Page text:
Human IgG Fc region:

  • GGGATCCGGAGCCCAAATCTTCTGACAAAACTCACACATGCCCACCGTGCCCAGCACCTGAATTCGAG GGTGCACCGTCAGTCTTCCTCTTCCCCCCAAAACCCAAGGACACCCTCATGATCTCCCGGACTCCTGA GGTCACATGCGTGGTGGTGGACGTAAGCCACGAAGACCCTGAGGTCAAGTTCAACTGGTACGTGGACG GCGTGGAGGTGCATAATGCCAAGACAAAGCCGCGGGAGGAGCAGTACAACAGCACGTACCGTGTGGTC AGCGTCCTCACCGTCCTGCACCAGGACTGGCTGAATGGCAAGGAGTACAAGIGCAAGGTCTCCAACAA AGCCCTCCCAACCCCCATCGAGAAAACCATCTCCAAAGCCAAAGGGCAGCCCCGAGAACCACAGGTGT ACACCCTGCCCCCATCCCGGGATGAGCTGACCAAGAACCAGGTCAGCCTGACCTGCCTGGTCAAAGGC TTCTATCCAAGCGACATCGCCGTGGAGTGGGAGAGCAA CGCAGCCGGAGAACAACTACAAGACCAC GCCTCCCGTGCTGGACTCCGACGGCTCCTTCTTCCTCTACAGCAAGCTCACCGTGGACAAGAGCAGGT GGCAGCAGGGGAACGTCTTCTCATGCTCCGTGATGCATGAGGCTCTGCACAACCACTACACGCAGAAG AGCCTCTCCCTGTCTCCGGGTAAATGAGTGCGACGGCCGCGACTCTAGAGGAT (SEQ ID NO:4)
Example 11 Production of an Antibody

The antibodies of the present invention can be prepared by a variety of methods. (See, Current Protocols, Chapter 2.) As one example of such methods, cells expressing CRCGCL is administered to an animal to induce the production of sera containing polyclonal antibodies. In a preferred method, a preparation of CRCGCL protein is prepared and purified to render it substantially free of natural contaminants. Such a preparation is then introduced into an animal in order to produce polyclonal antisera of greater specific activity.

In the most preferred method, the antibodies of the present invention are monoclonal antibodies (or protein binding fragments thereof). Such monoclonal antibodies can be prepared using hybridoma technology. (Köhler et al., Nature 256:495 (1975); Köhler et al., Eur. J. Immunol. 6:511(1976); Köhler et al., Eur. J. Immunol. 6:292 (1976); Hammerling et al., in: Monoclonal Antibodies and T-Cell Hybridomas, Elsevier, N.Y., pp. 563-681 (1981).) In general, such procedures involve immunizing an animal (preferably a mouse) with CRCGCL polypeptide or, more preferably, with a secreted CRCGCL polypeptide-expressing cell. Such cells may be cultured in any suitable tissue culture medium; however, it is preferable to culture cells in Earle's modified Eagle's medium supplemented with 10% fetal bovine serum (inactivated at about 56 degree C.), and supplemented with about 10 ul of nonessential amino acids, about 1,000 U/ml of penicillin, and about 100 ug/ml of streptomycin.

The splenocytes of such mice are extracted and fused with a suitable myeloma cell line. Any suitable myeloma cell line may be employed in accordance with the present invention; however, it is preferable to employ the parent myeloma cell line (SP2O), available from the ATCC. After fusion, the resulting hybridoma cells are selectively maintained in HAT medium, and then cloned by limiting dilution as described by Wands et al. (Gastroenterology 80:225-232 (1981).) The hybridoma cells obtained through such a selection are then assayed to identify clones which secrete antibodies capable of binding the CRCGCL polypeptide.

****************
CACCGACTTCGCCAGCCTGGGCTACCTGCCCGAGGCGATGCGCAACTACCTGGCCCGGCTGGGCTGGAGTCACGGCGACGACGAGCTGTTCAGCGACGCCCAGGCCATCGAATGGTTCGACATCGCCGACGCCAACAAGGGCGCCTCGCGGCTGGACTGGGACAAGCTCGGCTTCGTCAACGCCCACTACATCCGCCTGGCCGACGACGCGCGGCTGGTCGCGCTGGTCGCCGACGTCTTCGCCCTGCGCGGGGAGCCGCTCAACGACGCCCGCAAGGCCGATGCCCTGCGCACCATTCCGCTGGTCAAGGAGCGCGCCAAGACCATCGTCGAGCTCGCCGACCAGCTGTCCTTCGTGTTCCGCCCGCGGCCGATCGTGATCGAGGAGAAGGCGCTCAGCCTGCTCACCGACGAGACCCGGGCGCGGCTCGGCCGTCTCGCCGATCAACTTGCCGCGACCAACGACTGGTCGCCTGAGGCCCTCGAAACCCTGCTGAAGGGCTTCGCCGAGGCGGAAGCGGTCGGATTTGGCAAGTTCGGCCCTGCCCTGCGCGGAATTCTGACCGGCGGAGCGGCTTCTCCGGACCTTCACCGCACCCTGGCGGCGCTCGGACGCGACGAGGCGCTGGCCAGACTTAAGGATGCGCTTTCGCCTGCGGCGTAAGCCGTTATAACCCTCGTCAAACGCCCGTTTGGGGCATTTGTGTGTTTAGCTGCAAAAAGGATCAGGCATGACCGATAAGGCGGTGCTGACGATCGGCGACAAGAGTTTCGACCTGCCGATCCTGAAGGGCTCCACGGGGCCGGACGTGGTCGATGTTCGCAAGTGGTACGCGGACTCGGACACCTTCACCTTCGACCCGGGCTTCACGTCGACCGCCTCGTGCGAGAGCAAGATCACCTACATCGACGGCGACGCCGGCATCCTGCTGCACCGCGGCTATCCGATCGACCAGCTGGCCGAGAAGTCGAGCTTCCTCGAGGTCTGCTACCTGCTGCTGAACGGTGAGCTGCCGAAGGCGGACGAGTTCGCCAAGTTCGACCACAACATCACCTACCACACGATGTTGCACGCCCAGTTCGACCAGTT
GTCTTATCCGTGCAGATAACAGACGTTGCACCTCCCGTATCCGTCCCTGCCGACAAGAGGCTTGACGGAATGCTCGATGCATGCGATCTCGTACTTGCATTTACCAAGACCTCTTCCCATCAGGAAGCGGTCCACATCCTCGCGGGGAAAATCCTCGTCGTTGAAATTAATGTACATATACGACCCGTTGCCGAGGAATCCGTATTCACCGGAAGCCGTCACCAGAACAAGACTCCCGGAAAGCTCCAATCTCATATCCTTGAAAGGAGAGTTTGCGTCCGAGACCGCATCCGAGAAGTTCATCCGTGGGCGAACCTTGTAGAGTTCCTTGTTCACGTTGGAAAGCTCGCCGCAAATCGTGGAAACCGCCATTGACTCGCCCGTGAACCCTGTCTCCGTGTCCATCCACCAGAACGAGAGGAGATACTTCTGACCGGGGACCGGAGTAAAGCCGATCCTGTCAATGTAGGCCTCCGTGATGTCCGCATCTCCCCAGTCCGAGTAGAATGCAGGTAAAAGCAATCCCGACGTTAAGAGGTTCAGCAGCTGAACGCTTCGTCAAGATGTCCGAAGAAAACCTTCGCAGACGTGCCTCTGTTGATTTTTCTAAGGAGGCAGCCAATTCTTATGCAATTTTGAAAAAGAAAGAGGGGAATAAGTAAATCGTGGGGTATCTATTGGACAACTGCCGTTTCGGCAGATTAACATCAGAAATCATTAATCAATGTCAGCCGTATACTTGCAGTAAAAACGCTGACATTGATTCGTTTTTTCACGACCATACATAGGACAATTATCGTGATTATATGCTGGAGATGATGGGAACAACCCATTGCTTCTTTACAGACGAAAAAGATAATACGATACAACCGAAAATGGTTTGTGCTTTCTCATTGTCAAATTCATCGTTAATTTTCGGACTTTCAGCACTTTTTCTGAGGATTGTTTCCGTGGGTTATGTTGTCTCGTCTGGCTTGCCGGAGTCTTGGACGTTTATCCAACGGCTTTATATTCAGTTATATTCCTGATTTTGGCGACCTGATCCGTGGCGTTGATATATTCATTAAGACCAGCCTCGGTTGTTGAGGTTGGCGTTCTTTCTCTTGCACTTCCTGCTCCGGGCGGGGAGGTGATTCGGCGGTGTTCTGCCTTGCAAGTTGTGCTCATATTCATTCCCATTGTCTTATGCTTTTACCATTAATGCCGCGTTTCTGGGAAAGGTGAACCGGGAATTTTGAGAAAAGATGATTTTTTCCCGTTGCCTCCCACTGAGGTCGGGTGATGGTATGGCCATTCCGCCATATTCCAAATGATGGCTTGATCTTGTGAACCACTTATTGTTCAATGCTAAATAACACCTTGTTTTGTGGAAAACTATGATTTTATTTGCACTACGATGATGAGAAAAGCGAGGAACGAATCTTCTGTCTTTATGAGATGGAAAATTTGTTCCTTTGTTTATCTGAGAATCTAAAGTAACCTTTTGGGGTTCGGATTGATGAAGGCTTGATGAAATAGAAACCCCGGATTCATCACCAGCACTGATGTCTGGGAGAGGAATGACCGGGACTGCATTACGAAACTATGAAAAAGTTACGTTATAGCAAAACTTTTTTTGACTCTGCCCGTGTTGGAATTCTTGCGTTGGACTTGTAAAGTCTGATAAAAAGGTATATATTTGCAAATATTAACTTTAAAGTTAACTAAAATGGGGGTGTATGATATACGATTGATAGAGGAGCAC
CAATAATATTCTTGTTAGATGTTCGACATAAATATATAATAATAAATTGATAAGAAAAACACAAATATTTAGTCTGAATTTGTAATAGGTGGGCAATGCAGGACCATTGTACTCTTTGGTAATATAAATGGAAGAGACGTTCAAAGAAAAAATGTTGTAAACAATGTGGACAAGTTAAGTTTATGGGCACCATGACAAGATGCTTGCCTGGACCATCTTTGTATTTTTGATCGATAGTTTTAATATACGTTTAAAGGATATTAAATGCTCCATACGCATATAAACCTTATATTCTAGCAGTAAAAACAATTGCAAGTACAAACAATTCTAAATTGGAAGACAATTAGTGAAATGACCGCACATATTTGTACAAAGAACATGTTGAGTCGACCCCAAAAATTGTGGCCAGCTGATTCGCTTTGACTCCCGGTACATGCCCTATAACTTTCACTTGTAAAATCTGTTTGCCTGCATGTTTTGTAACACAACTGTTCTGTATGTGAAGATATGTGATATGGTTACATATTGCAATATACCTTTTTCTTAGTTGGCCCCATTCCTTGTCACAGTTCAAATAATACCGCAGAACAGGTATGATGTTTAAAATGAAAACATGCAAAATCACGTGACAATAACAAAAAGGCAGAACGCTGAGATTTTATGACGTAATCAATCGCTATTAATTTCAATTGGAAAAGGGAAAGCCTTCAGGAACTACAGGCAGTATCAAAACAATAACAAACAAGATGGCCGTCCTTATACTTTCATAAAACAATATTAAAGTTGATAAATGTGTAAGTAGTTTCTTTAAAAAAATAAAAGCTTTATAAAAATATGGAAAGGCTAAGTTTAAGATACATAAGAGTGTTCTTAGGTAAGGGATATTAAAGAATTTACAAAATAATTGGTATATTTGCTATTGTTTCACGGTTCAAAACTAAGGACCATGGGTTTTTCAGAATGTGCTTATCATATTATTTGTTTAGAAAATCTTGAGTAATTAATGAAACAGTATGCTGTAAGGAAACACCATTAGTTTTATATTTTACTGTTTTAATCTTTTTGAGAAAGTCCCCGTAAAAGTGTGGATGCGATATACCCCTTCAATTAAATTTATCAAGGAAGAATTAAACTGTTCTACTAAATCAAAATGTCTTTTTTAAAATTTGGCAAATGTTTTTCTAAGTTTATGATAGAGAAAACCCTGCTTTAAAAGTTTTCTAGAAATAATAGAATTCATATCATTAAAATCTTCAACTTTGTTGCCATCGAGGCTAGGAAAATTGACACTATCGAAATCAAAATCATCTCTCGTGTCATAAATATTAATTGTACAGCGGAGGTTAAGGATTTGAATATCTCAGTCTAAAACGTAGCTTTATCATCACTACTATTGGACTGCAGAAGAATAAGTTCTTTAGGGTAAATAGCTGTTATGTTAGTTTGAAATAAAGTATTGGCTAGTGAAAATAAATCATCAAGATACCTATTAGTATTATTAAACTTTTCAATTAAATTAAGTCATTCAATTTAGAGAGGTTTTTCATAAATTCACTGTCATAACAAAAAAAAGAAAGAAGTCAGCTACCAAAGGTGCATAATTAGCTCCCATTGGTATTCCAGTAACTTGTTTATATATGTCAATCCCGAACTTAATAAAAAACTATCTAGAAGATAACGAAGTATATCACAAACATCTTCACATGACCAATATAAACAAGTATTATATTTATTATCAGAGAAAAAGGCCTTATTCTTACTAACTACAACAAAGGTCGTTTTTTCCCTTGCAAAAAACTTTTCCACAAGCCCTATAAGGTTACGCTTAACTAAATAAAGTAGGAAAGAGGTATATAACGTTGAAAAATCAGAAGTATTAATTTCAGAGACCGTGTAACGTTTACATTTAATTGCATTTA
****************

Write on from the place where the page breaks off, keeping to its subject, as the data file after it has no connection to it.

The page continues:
Alternatively, additional antibodies capable of binding to CRCGCL polypeptide can be produced in a two-step procedure using anti-idiotypic antibodies. Such a method makes use of the fact that antibodies are themselves antigens, and therefore, it is possible to obtain an antibody which binds to a second antibody. In accordance with this method, protein specific antibodies are used to immunize an animal, preferably a mouse. The splenocytes of such an animal are then used to produce hybridoma cells, and the hybridoma cells are screened to identify clones which produce an antibody whose ability to bind to the CRCGCL protein-specific antibody can be blocked by CRCGCL. Such antibodies comprise anti-idiotypic antibodies to the CRCGCL protein-specific antibody and can be used to immunize an animal to induce formation of further CRCGCL protein-specific antibodies.

It will be appreciated that Fab and F(ab′)2 and other fragments of the antibodies of the present invention may be used according to the methods disclosed herein. Such fragments are typically produced by proteolytic cleavage, using enzymes such as papain (to produce Fab fragments) or pepsin (to produce F(ab′)2 fragments). Alternatively, secreted CRCGCL protein-binding fragments can be produced through the application of recombinant DNA technology or through synthetic chemistry.

For in vivo use of antibodies in humans, it may be preferable to use “humanized” chimeric monoclonal antibodies. Such antibodies can be produced using genetic constructs derived from hybridoma cells producing the monoclonal antibodies described above. Methods for producing chimeric antibodies are known in the art. (See, for review, Morrison, Science 229:1202 (1985); Oi et al., BioTechniques 4:214 (1986); Cabilly et al., U.S. Pat. No. 4,816,567; Taniguchi et al., EP 171496; Morrison et al., EP 173494; Neuberger et al., WO 8601533; Robinson et al., WO 8702671; Boulianne et al., Nature 312:643 (1984); Neuberger et al., Nature 314:268 (1985).)